CyberSOC CTF Challenge

TheThe CyberSOC challenge is a quite interesting test of patience, perseverance, and the stock ability to think , The challenge claims a link is hidden in the provided image, a link to which the challenge will be started.

My initial thought was “Security by Obscurity” which led me to believe certain information was hidden in the image either in metadata or hidden in bits of unused data of the image file. 

So therefore i tried extracting metadata using Exiftool, and Checking for hidden data using Steg-analysis tools like Steghide and Stegoveritas …All to no Avail 

Paying a little attention the image, we notice a Join🛡️.ws , The Shield emoji is similar to Cybersoc logo, so i initially started by substituting the “Shield emoji” for “Cybersoc” Below is the list of domains i tried amongst several others domain iterations,

after several minutes i paid attention to the .ws landing page and noticed the Register Your .WS Domain 🙂.ws as in the image below

I immediately did a quick research and found informations related to emoji Domains which converts an emoji to punnycode and subtitute the converted character for a domain name

Heading to xn-

We are greeted to begin with the CTF challenge

Challenge 1

The question asks, What you see ?, which implies we aren’t seeing what we ought to see Getting curious i dragged the mouse around and figured what the flag was

Challenge 2

Zero is more than nothing : and we are provided with binary numbers   01111001 01101111 01110101 01110100 01101000 01101001 01101110 01101011 01111001 01101111 01110101 01110011 01101101 01100001 01110010 01110100

A quick Search of Binary decoder give’s several options which inturn leads to an anwser

Challenge 3

if a flag is more than just cloth and ink, What else could it be ?

Asked to crack a code and all we were given are flags, So most definitely we need text characters from the flags.

Seeing flags i immediately knew we were dealing with a alpha-2 codes

which are two-letter country codes defined as part of the ISO 3166 standard published by the International Organization for Standardization (ISO), to represent countries, dependent territories, and special areas of geographical interest.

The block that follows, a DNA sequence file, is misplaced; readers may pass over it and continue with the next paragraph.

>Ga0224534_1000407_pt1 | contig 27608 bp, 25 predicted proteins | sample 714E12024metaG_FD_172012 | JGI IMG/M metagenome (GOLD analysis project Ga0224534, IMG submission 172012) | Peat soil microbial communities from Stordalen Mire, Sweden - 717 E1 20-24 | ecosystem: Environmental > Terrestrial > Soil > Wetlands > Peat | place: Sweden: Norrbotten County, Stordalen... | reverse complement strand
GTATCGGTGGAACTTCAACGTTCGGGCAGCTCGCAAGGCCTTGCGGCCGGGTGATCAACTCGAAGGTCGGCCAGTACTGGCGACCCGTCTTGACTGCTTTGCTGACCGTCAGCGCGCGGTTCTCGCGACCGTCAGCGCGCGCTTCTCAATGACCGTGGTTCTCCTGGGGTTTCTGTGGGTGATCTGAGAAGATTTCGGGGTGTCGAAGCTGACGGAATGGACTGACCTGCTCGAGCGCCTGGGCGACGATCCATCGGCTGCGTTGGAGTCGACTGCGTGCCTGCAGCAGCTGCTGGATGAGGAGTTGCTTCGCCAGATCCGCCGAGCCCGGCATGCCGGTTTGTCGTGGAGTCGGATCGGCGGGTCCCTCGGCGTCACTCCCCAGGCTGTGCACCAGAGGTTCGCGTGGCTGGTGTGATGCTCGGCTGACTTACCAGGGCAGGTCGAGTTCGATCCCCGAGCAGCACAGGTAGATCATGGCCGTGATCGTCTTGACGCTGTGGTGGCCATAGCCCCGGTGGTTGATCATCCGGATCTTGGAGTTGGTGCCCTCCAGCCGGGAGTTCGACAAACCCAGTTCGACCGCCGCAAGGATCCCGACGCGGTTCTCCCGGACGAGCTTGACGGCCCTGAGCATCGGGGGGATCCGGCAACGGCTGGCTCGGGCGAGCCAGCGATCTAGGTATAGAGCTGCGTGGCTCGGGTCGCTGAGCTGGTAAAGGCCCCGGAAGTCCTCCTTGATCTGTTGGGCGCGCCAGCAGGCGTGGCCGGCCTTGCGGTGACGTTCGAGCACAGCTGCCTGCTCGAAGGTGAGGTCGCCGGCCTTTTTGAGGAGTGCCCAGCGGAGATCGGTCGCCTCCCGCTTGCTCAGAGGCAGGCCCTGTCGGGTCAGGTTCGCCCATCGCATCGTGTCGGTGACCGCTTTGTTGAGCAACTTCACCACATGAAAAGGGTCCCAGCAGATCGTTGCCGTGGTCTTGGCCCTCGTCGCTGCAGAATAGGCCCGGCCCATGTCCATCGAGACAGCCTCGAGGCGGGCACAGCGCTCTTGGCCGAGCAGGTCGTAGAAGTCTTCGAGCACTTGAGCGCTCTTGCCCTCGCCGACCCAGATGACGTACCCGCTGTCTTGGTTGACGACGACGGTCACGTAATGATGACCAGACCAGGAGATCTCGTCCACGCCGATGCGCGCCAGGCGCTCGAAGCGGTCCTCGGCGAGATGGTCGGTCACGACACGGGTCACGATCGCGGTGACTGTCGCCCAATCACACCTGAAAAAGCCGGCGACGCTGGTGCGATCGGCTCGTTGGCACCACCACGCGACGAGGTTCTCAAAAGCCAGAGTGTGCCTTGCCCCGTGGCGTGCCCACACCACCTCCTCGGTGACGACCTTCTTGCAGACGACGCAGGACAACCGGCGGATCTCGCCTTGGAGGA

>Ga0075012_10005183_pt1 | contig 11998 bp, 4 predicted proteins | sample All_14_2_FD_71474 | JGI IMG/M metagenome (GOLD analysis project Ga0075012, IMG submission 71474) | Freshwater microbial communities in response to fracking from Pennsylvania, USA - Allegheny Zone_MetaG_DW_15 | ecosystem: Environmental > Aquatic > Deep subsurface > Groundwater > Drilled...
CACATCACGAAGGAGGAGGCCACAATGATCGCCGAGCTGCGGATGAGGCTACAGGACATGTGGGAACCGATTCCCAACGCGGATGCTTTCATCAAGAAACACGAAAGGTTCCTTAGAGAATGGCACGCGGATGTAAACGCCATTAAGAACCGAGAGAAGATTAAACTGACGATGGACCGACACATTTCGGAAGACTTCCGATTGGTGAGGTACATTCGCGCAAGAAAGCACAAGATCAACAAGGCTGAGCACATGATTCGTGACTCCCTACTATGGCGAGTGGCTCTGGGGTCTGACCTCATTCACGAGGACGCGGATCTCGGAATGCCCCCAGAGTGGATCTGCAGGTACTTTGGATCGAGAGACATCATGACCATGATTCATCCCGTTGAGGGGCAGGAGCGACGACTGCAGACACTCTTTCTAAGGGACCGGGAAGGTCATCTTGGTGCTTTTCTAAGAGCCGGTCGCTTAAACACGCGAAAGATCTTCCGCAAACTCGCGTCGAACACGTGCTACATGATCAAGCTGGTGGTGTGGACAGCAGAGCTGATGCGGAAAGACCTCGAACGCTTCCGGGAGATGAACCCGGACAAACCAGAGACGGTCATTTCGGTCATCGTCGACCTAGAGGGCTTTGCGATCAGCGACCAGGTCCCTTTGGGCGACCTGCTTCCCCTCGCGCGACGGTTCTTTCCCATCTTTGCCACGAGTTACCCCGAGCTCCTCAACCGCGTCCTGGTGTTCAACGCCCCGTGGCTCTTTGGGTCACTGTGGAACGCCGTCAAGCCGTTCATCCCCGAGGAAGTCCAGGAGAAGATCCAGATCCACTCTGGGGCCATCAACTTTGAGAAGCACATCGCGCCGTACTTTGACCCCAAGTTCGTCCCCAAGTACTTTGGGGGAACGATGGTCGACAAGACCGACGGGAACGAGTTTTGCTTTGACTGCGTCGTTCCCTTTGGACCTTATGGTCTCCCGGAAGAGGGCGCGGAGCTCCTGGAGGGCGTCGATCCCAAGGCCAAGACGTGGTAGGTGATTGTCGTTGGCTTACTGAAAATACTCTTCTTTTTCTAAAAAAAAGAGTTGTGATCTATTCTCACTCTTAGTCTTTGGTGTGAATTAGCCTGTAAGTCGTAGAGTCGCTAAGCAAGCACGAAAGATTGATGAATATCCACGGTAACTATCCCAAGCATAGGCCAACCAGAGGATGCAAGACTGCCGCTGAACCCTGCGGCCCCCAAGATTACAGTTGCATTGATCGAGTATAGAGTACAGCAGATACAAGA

An example of alpha 2 code below

So substituting our flags for the alpah2code equivalent should give us our flag, but one solution leads to another problem  How can we identify the nationality of the flags?, All i did was crop out each individual flag and did google reverse image search to figure out the Country the flag belonged to

Challenge 4

Download and run “run.exe”

Well curiosity kills, most people would definitely click a link that says Don’t click me which led me to be quite wary of what an executable with the name “run” does ,

Needed to be sure of the app’s content and what it intends to do, so simple reverse engineering with the strings run.exe reveal a hidden flag. Easy right ?

Challenge 5


Provided with a picture and the sole aim of figuring where the photograph was taken, i had little experience from working as an amnesty international decoder 

Amnesty Decoders is a global network of digital volunteers, all using their computers or phone to help Amnesty’s researchers sort through pictures, documents and information and track and expose human rights violations

After messing around with reverse image searches with no results , Paying more attention i noticed a quite popular Landmark to the far left  The Ikoyi Link Bridge , Two Power line’s , and what seems to be like a dock for boats

So ignoring the regular directional map and utilizing the rich satellite imagery we come up with a obvious flag

Challenge 6

Satellite Point Of View was a straight forward test of sight - lol

The challenge was about Picking out glarings structural buildings that had similarities to characters in the English alphabet 

Each “Datum Point” has a single character of it’s own and the addition of all datum point is the flag

Challenge 7

when the “geolocation” image was captured?

Metadata summarizes basic information about data, and stores that information in unused bits in the file 

ExifTool is a free and open-source software program for reading, writing, and manipulating image, audio, video, and PDF metadata

Running exiftools on the picture reveals

Clearly we can see When the picture was taken

Challenge 8

which device was used to capture the image? A quick search of SM-F700F reveals the flag

Congratulations on completion of the challenge and remember

The difference between a noob and a hacker is that a hacker has failed more than a noob has ever tried